Posts Tagged ‘conflict’

Conflict Resolution

May 16, 2017

Everyone faces conflict in varying degrees at some point in life. Because conflict happens in any relationship, including those at work and at home, no one is immune to its complexities. How we choose to deal with conflict is unique, as everyone brings his or her own personality and experiences to these difficulties.

CONFLICT DEFINED

A conflict is a difference of opinions, priorities, or perspectives, whether friendly or hostile. Because people react differently to conflict, the situation may be difficult to assess. Those who view conflict as a threat usually experience anxiety and stress, and those who see it as an opportunity for growth can overcome it and even benefit from conflict.

CONFLICT IN THE WORKPLACE

One environment where conflict is common is in the workplace. We spend the bulk of our time there and often can’t choose our co-workers. Since conflict is inevitable, there are real benefits to improving your resolution skills. Some of the paybacks include improved relationships, a smoother working environment, fewer delays in production, increased communication, and improved health as tension symptoms decrease. The following strategies will help you in your workplace conflict resolution:

  • Tackle potential conflict – If you sense tension in the workplace, take a proactive stance. Calmly confront the other individual with honesty. This could prevent a future blowup from occurring.
  • Choose your battles – Not every little item is worth the conflict. Knowing when to let things slide and when to take action about conflict makes for a more success work environment.
  • See growth in conflict – Being able to resolve conflict in relationships is a sign of maturity. Try viewing conflict, at work or home, as an opportunity for growth instead of something to be avoided.

TAKE ACTION THROUGH LISTENING

The following tips demonstrate how to resolve conflict with listening skills:

  • Listen actively – Active listening aims to understand the thoughts, feelings, and emotions behind what the other person is saying.
  • Acknowledge the message – You don’t have to agree with the other person to respect and validate their opinion. Recognize their value as a fellow human being and affirm the importance of their beliefs.
  • Know your message – Before you respond, consider your own emotions and thoughts about the situation in conflict.

Healthy Relationships – Keys to Success

September 24, 2015

Whether it’s a relationship with a spouse, significant other, friend or colleague, it’s important that the relationships you have are healthy ones. We’re often good at spotting unhealthy relationships, but what exactly makes a relationship a healthy one? Bestselling author and relationship expert, Margaret Paul, Ph.D., has some fundamentals to healthy relationships:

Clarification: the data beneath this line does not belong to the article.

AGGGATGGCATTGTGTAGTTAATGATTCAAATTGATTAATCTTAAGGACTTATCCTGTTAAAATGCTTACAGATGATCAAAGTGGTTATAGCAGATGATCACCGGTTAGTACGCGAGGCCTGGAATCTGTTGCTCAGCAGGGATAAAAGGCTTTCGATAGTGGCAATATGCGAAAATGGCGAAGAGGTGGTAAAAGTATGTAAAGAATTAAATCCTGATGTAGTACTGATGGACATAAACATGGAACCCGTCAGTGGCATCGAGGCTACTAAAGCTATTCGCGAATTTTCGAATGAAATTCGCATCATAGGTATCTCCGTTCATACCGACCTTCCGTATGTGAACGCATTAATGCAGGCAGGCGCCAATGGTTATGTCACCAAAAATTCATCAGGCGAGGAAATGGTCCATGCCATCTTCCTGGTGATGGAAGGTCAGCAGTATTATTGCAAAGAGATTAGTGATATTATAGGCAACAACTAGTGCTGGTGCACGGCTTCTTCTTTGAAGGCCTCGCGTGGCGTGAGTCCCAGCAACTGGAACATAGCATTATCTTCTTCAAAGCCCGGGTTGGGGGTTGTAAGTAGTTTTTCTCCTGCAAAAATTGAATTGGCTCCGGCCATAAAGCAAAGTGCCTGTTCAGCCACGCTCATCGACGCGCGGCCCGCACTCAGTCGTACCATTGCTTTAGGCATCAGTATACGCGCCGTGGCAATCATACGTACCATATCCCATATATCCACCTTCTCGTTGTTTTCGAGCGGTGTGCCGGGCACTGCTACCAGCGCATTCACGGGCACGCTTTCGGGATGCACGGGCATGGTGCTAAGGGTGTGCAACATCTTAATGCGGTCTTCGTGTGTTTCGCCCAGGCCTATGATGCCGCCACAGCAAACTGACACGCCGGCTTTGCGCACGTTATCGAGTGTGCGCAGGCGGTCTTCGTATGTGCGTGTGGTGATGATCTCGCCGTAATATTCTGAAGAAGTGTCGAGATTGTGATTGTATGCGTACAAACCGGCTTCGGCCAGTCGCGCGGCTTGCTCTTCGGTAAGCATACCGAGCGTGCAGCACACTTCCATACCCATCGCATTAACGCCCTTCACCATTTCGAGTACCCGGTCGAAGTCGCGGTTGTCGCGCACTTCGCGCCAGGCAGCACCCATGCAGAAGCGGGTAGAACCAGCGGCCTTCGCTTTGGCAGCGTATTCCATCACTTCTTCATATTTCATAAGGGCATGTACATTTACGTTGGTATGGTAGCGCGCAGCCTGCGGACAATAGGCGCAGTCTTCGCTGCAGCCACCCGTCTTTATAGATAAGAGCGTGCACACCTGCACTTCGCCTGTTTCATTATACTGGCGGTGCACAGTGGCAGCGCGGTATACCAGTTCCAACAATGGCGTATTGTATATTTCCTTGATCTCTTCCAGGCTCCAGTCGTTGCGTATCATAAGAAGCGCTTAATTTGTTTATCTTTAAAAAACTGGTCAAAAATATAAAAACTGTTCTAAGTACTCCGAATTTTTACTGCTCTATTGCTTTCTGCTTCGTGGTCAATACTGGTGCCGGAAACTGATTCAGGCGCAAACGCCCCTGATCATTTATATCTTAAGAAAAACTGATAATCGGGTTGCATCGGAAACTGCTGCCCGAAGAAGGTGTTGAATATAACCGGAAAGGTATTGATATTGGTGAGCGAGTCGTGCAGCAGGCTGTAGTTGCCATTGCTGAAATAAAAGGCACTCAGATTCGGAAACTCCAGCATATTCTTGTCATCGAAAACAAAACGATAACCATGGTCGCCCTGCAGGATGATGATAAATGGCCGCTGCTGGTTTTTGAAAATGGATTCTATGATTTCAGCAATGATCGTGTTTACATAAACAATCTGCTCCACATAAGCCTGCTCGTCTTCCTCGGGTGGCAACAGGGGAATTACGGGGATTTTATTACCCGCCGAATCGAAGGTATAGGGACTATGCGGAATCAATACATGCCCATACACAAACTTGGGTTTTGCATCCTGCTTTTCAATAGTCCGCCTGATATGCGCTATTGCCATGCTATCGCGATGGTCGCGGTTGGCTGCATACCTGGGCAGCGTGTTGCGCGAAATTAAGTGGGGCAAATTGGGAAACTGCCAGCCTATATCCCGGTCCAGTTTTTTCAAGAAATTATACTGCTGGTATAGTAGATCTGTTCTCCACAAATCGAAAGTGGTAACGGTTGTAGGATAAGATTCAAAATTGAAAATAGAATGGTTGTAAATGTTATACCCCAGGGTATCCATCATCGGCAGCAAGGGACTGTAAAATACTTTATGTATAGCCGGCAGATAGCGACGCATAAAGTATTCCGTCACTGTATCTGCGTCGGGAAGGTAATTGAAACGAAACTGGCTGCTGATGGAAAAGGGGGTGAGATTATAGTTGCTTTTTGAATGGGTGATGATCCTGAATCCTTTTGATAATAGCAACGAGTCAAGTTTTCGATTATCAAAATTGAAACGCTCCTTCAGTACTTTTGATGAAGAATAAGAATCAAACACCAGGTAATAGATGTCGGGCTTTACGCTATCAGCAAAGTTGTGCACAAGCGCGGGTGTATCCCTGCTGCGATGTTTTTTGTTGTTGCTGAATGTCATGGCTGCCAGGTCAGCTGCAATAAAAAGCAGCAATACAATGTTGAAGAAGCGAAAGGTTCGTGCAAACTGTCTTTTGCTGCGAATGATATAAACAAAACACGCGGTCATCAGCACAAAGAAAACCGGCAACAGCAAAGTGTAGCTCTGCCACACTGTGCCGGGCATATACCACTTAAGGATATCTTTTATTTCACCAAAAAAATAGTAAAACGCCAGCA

Emotional Responsibility – Paul posits this is the most important ingredient for creating a healthy relationship. It involves taking responsibility for your own feelings, rather than trying to make your partner responsible for your own happiness, emotional safety and self-worth. These feelings have to come from valuing yourself and not abandoning how you feel.

Enjoying Time Together and Apart – In a healthy relationship, partners enjoy being together but their well-being is not dependent on the other person. When your happiness depends on someone else; it’s called emotional dependency and is the opposite of emotional responsibility. Ideally, both people should feel supported when they pursue separate interests or spend time with their own friends.

Learning Through Conflict – Partners are able to learn and grow through conflict when they’re in a healthy relationship. Conflicts are not about who’s right or who won, it’s about listening to each other’s viewpoints and using conflict as a way to evolve.

Trust and Support – People in healthy relationships trust that the other person has their best interest in mind and will not intentionally hurt them. They support each other and feel joy in seeing their partner happy. They’re not threatened by their partner’s joy or success, but rather are proud and delighted by it.

When Anger Strikes

July 11, 2013

Steps to defusing another person’s anger.

Listen. When someone expresses his/her anger, your first reaction may be to defend yourself or to try to calm the person with your words. But doing so may easily escalate the situation. Remain calm and silent as the person vents – unless you feel as though the person might become physical, in which case you should seek safety immediately.

Maintain a neutral stance. Keep your face and posture relaxed and open. Expressing any tension or aggressiveness may make the person angrier.

Keep a level voice. An excited or loud voice also may increase the person’s anger. Speak slowly and with a low voice.

Use reflective listening. When the moment permits, restate what the person is saying, using your own words. Begin with, “If I understand you correctly, you’re saying….” This is called reflective listening.

Use the person’s name when you speak. This makes your speech personal and friendly.

Use calming statements. “[The situation] must have really been uncomfortable for you” or “I’m sorry this has happened to you” are good calming statements.

Problem solve. “How can the situation be made better?” or “What can be done about this?” are questions that may lead to a solution.

Use numbers. An angry person is operating from the emotional right side of the brain. To move the person to the logical left side of the brain, list items using numbers. “Let’s see, one, you didn’t get A, which, two, led you to feeling B, which, three, made you do C….” Getting the person to switch sides of the brain in this way may calm him/her down.